what is the species name for birds

Economic importanceSee also:

The majority of animal protein consumed by humans comes from domesticated birds raised for meat and eggs, or poultry; 76 million tons of poultry and 61 million tons of eggs were produced globally in 2003. [285] The majority of poultry consumed by humans is chicken, while domesticated turkeys, ducks, and geese are also somewhat common. [286] Many species of birds are also hunted for meat. With the exception of incredibly undeveloped areas, bird hunting is primarily a recreational activity. Waterfowl is the most commonly hunted bird in North and South America. Pheasants, wild turkeys, quail, doves, partridge, grouse, snipe, and woodcock are also commonly hunted birds. Muttonbirding is also well-liked in Australia and New Zealand [citation needed]. [287] Hunting has resulted in the extinction or endangerment of numerous species, even though some hunting, like that of muttonbirds, may be sustainable. [288].

Feathers (particularly the down of geese and ducks), which are used as insulation in clothes and bedding, and seabird dung (guano), a valuable source of nitrogen and phosphorus, are two other commercially valuable bird products. Control over guano deposits was a factor in the Pacific War, also known as the Guano War. [289].

Humans have tamed birds for both practical and companion purposes. The practice of breeding colorful birds in captivity or keeping them as pets, like parrots and mynas, has resulted in the illegal trafficking of some endangered species. [290] For a very long time, people have utilized cormorants for fishing and falcons for hunting. As late as World War II, messenger pigeons—which have been in use since at least 1 AD—remained significant. These days, people engage in these activities more frequently as pastimes, forms of entertainment, or travel [291].

There are millions of amateur bird watchers, also known as twitchers, birdwatchers, or simply birders. [292] To draw in a variety of birds, many homeowners install bird feeders close to their houses. The bird feeding industry has grown to be worth millions of dollars; in Britain, for instance, an estimated 275 percent of households feed their birds at least once during the winter. [293].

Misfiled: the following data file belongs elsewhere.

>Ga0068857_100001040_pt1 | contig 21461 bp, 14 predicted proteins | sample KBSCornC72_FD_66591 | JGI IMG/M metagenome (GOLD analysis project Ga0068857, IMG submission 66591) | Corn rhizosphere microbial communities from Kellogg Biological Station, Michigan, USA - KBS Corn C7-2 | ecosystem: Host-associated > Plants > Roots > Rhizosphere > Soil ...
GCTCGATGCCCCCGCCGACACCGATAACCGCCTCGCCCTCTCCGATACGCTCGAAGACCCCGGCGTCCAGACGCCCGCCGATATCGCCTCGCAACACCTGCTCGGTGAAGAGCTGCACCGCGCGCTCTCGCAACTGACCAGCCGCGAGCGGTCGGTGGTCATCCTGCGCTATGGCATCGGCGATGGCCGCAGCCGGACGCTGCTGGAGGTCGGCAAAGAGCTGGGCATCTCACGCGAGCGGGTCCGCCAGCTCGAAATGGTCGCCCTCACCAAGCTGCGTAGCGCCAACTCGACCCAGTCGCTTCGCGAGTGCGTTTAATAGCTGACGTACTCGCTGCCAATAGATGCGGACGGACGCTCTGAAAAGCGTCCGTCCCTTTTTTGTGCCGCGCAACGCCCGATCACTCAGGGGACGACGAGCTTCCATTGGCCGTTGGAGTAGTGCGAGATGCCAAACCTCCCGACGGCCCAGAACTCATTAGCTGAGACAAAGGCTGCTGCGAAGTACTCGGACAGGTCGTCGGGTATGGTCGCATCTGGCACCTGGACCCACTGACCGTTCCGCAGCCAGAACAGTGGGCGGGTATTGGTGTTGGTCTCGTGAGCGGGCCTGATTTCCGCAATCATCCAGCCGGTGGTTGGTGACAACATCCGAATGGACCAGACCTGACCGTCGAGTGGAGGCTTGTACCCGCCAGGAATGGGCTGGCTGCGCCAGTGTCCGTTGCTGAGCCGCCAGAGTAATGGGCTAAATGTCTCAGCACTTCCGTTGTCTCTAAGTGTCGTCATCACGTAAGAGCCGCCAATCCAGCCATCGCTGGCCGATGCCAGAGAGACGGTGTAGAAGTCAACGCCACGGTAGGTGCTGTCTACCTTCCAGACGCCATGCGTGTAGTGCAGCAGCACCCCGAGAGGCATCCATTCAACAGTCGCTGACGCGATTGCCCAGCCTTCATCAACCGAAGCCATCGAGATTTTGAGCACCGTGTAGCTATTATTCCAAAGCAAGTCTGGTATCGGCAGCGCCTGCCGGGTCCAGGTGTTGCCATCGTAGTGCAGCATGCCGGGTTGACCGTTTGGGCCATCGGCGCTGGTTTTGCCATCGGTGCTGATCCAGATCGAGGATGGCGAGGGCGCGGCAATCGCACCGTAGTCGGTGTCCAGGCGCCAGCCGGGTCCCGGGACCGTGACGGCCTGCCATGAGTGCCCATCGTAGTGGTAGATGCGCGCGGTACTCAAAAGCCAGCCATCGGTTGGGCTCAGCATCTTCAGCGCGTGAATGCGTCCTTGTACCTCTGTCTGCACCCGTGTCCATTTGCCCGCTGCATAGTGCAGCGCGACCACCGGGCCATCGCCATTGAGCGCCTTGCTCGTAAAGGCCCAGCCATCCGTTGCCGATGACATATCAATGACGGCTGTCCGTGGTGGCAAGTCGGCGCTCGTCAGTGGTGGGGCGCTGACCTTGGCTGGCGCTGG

In religion and mythology The

Since ancient times, birds have been a part of culture and art. They were first depicted in early cave paintings and carvings [308]. [309] Some birds, like the legendary Pou?kai of the M?ori people, and the mythical Roc, have been viewed as monsters that can snatch humans. [310] Later, birds were employed as symbols of authority, as seen by the magnificent Peacock Throne that belonged to the Persian and Mughal emperors. [311] As scientific curiosity in birds grew, numerous bird paintings were ordered for publications. [citation needed].

Perceptions of bird species vary across cultures. In some parts of Africa, owls are connected to death, witchcraft, and bad luck [317], but in most of Europe, they are considered wise. [318] Although hoops were revered in Ancient Egypt and viewed as symbols of virtue in Persia, they were viewed as thieves in most of Europe and as war omens in Scandinavia. [319] Birds, particularly eagles, are frequently used in coats of arms in heraldry[320] and on flags in vexillology. Seventeen countries, as well as many subnational entities and territories, have bird designs on their flags. [321] With 91 nations formally designating a national bird, birds are utilized by nations to represent their identities and cultural heritage. Predator birds are well-represented, though some countries have selected other bird species; smaller, tropical countries tend to favor parrots. [322].

Skeletal systemMain article:

The skeleton consists of very lightweight bones. They have sizable apertures filled with air, known as pneumatic cavities, that link to the respiratory system. [76] Adults have fused skull bones without cranial sutures. [77] The eyeballs are housed in large orbital cavities that are divided from one another by a bony septum. The cervical (neck) vertebrae are highly variable and particularly flexible, but movement is limited in the anterior thoracic vertebrae and absent in the later vertebrae. The spine is divided into cervical, thoracic, lumbar, and caudal regions. The final few combine with the pelvis to form the synsacrum [78]. [77] With the exception of flightless bird orders, the sternum is keeled and the ribs are flattened to accommodate the attachment of flight muscles. The forelimbs are modified into wings. [79] The development of the wings varies among species; the moa and elephant birds are the only examples of extinct species that are known to have lost their wings. [80].


What are bird species called?

Class: Birds are of the class Aves, meaning birds are warm-blooded vertebrates. Order: Aves is segregated into 23 bird orders. Birds from the same order have all similar characteristics and features. Orders of birds include Piciformes, Galliformes, Struthioniformes, among others.

What species are birds classified as?

Birds are categorised as the biological class Aves in Linnaean taxonomy. Phylogenetic taxonomy places Aves in the clade Theropoda.

What is the biological name for birds?

All birds share the same kingdom name, Animalia, the same phylum name, Chordata, and the same class name, Aves. Animalia includes all of the multicellular organisms that cannot make their own food, Chordata is the phylum name for all organisms that have a backbone, and Aves refers to the class for all birds.

What is the general name for birds?

As alternatives, I suggest the following in singular: fowl, flying animal and winged beast. In plural and depending of context, you may use “fowl” as well, or the Latin & scientific term, Aves. Birds is the general name for birds.